Up Your Happy Quotient

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Up Your Happy Quotient

4 Habits of Happy People

Alex Korb, a neuroscience researcher at UCLA has found that certain emotions and behaviors stimulate centers in the brain and body causing increased happiness.  


Gratitude can be an antidepressant. Feeling grateful can activate the brain stem region that produces dopamine.  Pharmaceutical antidepressants, like Wellbutrin, are used to boost the neurotransmitter dopamine.

Gratitude also stimulates the neurotransmitter serotonin, the body’s natural antidepressant. Gratitude and boom, surge of serotonin in the anterior cingulated cortex, according to Korb.   Coming up with “ideas” of what you’re grateful for helps you to focus on the positives in your life. So express that gratitude to your peeps, dogs and others you care about in your life.  If nothing comes to mind, no worries, even the act of “searching” for what you’re grateful for seems to stimulate the release of serotonin. 

Label Your Feelings

Sad, anxious, fearful, frustrated, overwhelmed?  Put those feelings into words and it actually lessens their impact.  MRI studies showed reduced amygdala reactivity after subjects put their emotional feelings into words.  When the participants simply “viewed” pictures of people with emotional facial expressions their amygdala was activated.  As they named the specific emotion, consciously recognizing  the feeling in just a word or two, the impact was lessened.  Use your words!

Be Decisive

Calling all Libras, you indecisive souls, listen up - make a decision already and stop waffling! Making decisions, even “good enough” decisions reduces worry and anxiety.  Making decisions can also include setting goals and creating intensions. Both serve to engage the prefrontal cortex in a positive way and have a calming effect on the limbic system.  The limbic system is responsible for emotions like fear, anger and pleasure.  When you make a decision, your brain often feels a sense of “control” which in turn reduces stress.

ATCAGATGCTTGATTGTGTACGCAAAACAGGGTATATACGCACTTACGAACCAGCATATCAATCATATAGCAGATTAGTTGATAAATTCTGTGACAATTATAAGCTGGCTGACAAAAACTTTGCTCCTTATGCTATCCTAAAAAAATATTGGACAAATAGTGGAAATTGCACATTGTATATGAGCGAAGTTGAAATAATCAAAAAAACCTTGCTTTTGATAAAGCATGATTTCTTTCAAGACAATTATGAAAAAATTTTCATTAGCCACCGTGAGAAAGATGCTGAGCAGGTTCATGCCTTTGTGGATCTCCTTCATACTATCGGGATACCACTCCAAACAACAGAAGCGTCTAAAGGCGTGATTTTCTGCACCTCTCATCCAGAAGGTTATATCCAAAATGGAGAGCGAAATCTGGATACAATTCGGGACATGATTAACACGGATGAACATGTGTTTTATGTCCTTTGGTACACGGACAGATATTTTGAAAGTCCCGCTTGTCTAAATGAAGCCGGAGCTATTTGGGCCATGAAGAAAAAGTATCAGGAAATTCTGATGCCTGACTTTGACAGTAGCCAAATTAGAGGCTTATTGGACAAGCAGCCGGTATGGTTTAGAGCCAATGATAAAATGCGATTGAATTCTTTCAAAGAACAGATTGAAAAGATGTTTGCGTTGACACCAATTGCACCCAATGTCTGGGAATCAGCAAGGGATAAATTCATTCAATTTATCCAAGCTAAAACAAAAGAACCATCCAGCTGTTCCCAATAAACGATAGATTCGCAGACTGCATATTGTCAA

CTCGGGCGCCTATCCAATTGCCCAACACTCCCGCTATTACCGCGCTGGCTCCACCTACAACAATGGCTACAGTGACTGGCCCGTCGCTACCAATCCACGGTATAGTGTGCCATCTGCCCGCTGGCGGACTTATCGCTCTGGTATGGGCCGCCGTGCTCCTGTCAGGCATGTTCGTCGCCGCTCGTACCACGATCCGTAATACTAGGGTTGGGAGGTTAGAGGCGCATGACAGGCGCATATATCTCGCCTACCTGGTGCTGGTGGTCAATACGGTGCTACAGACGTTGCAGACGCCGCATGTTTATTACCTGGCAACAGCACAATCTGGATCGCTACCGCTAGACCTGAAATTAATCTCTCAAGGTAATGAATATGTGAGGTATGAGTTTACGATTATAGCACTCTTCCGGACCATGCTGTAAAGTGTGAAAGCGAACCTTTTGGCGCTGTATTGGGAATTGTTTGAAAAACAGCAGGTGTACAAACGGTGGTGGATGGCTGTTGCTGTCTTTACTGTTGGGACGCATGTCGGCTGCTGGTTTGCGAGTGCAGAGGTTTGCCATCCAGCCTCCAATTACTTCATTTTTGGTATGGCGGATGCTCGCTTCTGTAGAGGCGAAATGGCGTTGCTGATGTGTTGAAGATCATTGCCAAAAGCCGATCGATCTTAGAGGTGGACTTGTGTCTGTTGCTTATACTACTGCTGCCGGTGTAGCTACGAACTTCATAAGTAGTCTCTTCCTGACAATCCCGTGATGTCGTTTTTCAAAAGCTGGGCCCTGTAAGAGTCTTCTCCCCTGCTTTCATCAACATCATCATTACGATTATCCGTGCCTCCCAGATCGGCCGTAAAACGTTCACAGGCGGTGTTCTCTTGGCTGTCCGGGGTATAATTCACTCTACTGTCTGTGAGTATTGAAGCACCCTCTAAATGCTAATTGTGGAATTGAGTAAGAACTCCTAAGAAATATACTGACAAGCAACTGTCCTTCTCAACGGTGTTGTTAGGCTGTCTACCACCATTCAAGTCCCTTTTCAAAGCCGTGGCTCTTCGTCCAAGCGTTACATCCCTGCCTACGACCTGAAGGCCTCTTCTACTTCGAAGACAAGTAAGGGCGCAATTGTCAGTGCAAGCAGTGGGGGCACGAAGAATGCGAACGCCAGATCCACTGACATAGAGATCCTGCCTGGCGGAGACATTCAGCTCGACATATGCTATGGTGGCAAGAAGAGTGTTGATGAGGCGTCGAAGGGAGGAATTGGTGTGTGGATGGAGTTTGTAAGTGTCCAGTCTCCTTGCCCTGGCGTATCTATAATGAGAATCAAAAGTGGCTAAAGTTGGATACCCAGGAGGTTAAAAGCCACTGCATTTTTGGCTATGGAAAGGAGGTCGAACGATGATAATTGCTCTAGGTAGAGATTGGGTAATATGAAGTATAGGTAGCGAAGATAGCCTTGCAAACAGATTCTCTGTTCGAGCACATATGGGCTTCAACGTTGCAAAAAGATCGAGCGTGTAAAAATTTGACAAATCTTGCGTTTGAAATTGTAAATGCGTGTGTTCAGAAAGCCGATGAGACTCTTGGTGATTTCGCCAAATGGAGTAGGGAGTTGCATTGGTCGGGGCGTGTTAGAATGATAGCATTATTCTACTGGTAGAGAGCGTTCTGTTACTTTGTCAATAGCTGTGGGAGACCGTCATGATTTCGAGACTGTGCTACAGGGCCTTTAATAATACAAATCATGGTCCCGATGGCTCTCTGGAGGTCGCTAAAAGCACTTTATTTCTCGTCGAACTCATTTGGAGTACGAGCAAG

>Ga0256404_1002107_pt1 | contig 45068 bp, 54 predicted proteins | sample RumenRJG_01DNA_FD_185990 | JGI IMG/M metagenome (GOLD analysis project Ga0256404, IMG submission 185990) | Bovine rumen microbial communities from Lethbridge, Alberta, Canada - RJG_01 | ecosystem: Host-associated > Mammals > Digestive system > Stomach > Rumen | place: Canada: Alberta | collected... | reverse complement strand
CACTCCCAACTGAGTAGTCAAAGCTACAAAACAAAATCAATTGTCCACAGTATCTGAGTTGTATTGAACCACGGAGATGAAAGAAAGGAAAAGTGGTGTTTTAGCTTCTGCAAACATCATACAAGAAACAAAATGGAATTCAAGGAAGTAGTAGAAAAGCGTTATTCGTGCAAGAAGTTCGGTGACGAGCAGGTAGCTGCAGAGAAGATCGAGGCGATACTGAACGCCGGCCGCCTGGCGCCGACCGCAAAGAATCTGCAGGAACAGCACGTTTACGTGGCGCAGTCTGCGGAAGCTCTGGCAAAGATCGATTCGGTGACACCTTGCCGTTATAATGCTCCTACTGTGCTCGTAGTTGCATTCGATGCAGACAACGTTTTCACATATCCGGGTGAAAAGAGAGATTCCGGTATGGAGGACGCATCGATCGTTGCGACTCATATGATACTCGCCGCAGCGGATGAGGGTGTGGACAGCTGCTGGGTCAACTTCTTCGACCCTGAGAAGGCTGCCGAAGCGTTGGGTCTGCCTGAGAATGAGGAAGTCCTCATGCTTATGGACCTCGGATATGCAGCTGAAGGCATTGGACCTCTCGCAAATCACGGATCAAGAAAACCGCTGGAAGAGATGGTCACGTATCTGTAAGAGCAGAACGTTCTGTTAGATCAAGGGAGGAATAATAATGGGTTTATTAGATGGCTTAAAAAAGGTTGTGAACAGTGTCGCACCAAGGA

Touch can be tremendously powerful and ups the happiness quotient. In the immortal words of Diana Ross, “Reach out and touch somebody’s hand, make this world a better place, if you can”. Not only will it be a better place, but it will be a happier place. 

Caveat: Touch only those who have given their consent.

Touch releases “oxytocin”, a hormone that is made in the brain. It has been called the love hormone and the cuddle chemical.  A hug, handshake, even a pat on the back can release oxytocin. If you find yourself all alone, no worries, go get a massage! 

As people age they often seem to get touched less. Especially, if they have lost their spouse, close friends or are living in a nursing or assisted facility. Many of these facilities today are encouraging their staff to hold resident’s hands and offer gentle caresses. Residents in assisted facilities with cognitive issues who then experienced a combination of massage, yoga and physical interactions with therapy pets slept better and had an array of behavioral improvements. Touch can lower the level of the stress hormone, cortisol as well as increasing oxytocin.

So don’t be stingy with those hugs and make them long ones. Label those feelings, be decisive and show gratitude frequently throughout the day. Then stop and notice how this effects you and those around you. Happiness can be contagious!